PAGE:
Out of everything I own, my bike is probably my most important possession. I can’t imagine living in Copenhagen without it. It’s the healthiest and fastest way to get around, especially now as construction has made travelling by car slower than a herd of snails.
You can see a lot of weird and wonderful Copenhagen bikes, so we’ve broken it down into the essential six bike types:
The road bicycle has become more and more popular in Scandinavia as interest in distance cycling grows. You only need this bike if you’re travelling long distances (yes, cycling across the country is a wonderful possibility!), as many people find that it’s less comfortable for city cycling.
You don’t see enough tandem bikes in Scandinavia. We say: bring back the tandem bike!
I’m under the impression that mountain bikes aren’t necessary at all in Denmark (I’m happy to be proven wrong and dare say I will be!). I’ve occasionally taken on the hills of Amagerfælled with my trusty roadster, so unless you plan on tearing up hills regularly, this isn’t important in Denmark. Mountain bikes, however, can be useful in the hilly terrain of Norway, Sweden and Iceland.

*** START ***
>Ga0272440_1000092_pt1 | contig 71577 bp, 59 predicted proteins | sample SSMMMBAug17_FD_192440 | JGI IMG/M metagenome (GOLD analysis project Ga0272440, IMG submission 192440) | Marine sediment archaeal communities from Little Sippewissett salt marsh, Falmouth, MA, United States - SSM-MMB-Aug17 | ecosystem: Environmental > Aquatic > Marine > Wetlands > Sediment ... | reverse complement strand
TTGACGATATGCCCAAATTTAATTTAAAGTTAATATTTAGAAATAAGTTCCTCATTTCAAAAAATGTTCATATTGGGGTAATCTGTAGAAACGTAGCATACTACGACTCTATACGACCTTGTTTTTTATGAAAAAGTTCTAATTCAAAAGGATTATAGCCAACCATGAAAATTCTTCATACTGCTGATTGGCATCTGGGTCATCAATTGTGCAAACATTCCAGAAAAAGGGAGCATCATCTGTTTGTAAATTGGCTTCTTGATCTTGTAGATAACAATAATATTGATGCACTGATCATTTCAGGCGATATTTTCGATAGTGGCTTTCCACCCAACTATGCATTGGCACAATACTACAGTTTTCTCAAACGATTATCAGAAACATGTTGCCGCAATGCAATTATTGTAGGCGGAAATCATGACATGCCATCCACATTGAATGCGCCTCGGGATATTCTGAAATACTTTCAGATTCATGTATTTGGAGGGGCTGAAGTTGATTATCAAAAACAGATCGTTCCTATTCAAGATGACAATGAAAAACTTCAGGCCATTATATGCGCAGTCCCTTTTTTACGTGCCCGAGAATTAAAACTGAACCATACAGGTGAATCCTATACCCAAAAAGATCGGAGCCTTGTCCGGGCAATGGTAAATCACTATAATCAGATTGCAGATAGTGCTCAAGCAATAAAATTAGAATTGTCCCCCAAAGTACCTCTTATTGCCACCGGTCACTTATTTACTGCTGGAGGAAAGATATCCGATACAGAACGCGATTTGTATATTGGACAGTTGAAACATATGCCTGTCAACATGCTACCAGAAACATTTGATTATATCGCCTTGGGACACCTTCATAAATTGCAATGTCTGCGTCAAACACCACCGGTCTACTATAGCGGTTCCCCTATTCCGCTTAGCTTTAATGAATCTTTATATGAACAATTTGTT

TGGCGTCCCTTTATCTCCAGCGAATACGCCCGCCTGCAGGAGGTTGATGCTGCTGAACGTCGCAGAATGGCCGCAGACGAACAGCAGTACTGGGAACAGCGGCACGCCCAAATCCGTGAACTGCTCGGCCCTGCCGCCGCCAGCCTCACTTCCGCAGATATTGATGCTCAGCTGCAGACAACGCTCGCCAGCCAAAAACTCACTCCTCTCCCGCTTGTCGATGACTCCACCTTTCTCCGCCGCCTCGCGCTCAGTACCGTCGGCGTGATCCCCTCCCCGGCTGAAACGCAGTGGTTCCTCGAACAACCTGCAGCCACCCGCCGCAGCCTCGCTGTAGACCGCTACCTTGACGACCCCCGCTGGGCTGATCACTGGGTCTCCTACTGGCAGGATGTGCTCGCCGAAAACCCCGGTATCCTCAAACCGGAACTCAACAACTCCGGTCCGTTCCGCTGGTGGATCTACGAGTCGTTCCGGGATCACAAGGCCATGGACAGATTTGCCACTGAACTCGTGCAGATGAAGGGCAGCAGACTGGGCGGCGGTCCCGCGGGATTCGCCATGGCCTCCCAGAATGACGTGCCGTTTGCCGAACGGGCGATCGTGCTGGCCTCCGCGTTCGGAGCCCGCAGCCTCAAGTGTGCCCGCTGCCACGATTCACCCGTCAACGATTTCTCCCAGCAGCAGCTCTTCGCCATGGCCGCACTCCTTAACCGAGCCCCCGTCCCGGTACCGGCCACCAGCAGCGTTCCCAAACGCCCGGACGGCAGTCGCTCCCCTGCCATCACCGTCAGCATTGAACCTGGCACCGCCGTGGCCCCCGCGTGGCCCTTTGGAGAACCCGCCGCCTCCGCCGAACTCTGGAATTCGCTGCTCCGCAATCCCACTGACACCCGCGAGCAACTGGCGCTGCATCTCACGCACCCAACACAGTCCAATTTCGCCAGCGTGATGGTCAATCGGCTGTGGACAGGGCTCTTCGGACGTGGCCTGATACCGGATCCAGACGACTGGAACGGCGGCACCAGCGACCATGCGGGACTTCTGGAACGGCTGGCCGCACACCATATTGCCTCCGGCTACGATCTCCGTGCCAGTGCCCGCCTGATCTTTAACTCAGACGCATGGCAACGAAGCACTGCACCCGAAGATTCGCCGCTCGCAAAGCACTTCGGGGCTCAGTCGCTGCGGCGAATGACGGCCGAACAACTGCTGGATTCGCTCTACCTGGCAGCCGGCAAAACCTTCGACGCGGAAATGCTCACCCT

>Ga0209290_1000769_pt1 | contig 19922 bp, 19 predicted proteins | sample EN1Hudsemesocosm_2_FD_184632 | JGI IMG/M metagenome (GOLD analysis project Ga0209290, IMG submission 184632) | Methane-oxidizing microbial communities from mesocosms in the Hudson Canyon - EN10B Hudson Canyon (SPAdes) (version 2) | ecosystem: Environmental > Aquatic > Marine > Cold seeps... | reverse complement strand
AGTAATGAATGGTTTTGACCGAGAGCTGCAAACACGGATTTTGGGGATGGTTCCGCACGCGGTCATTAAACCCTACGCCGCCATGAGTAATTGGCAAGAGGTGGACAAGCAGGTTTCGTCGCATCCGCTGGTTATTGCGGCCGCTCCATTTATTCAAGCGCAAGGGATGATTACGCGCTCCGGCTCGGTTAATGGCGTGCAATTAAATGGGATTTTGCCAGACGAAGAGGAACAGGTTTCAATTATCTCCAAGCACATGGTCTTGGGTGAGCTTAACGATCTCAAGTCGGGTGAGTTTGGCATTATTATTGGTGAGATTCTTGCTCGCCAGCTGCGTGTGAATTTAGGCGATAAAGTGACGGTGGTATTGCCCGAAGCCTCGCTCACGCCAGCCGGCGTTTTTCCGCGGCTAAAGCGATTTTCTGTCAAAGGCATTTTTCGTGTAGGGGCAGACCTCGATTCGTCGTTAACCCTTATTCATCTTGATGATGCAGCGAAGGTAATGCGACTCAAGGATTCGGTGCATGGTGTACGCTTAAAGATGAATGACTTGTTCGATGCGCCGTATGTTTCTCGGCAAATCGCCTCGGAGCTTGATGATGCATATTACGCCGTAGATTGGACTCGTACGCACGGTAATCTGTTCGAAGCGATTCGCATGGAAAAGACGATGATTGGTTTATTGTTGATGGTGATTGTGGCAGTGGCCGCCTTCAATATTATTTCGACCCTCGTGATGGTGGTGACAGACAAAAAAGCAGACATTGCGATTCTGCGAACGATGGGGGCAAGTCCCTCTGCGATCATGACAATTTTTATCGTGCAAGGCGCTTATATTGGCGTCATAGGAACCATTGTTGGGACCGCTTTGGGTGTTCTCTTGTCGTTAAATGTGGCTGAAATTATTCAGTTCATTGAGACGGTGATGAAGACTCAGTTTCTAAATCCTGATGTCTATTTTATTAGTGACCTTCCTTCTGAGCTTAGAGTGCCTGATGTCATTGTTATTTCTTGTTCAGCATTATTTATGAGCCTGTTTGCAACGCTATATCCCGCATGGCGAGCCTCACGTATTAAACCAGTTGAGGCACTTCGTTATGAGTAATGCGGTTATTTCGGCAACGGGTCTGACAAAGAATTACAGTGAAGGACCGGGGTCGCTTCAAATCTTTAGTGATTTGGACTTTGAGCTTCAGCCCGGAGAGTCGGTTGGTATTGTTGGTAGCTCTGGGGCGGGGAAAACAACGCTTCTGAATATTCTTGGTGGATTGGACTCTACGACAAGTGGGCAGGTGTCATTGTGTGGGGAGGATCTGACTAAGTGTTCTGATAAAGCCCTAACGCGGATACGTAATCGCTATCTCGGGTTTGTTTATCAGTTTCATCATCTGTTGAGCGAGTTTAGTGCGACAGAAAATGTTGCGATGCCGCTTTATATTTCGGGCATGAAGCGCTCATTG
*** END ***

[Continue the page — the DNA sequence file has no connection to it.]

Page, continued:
Cargo bikes, Christiania bikes, bullet bikes and pelican bikes are a wonderful aspect of Scandinavian cycling, especially in Copenhagen. Kids, drunken teenagers, dogs, and heavy Danish furniture are all common guests sittig or strapped to the front platform; in winter, nothing makes me more jealous than a baby tucked into the front of a Christiania bike. While useful, these bikes do take up space on in the bike lane, so be mindful of other, zippier cycles when steering one!
The roadster is the most common bike in Copenhagen. It’s really the classic Copenhagen bike. This is sometimes also called a ‘city bike’ and there are lots of variations of the style.
This is my dad, Grant, with his first roadster (although he’s now moved on to road bike obsession):
The fixed gear bike, a favourite with trendsetters, has mounted in popularity over the last 10 years. These bikes are incredibly sexy but in my opinion not as comfortable as the roadsters. Think of it as a sports car. Because this bike only has one fixed-gear, it’s perfect for the flat Copenhagen terrain but can be a little more challenging in the other Scandinavian capitals.
Want to know where to rent a bike in Copenhagen? Find out here!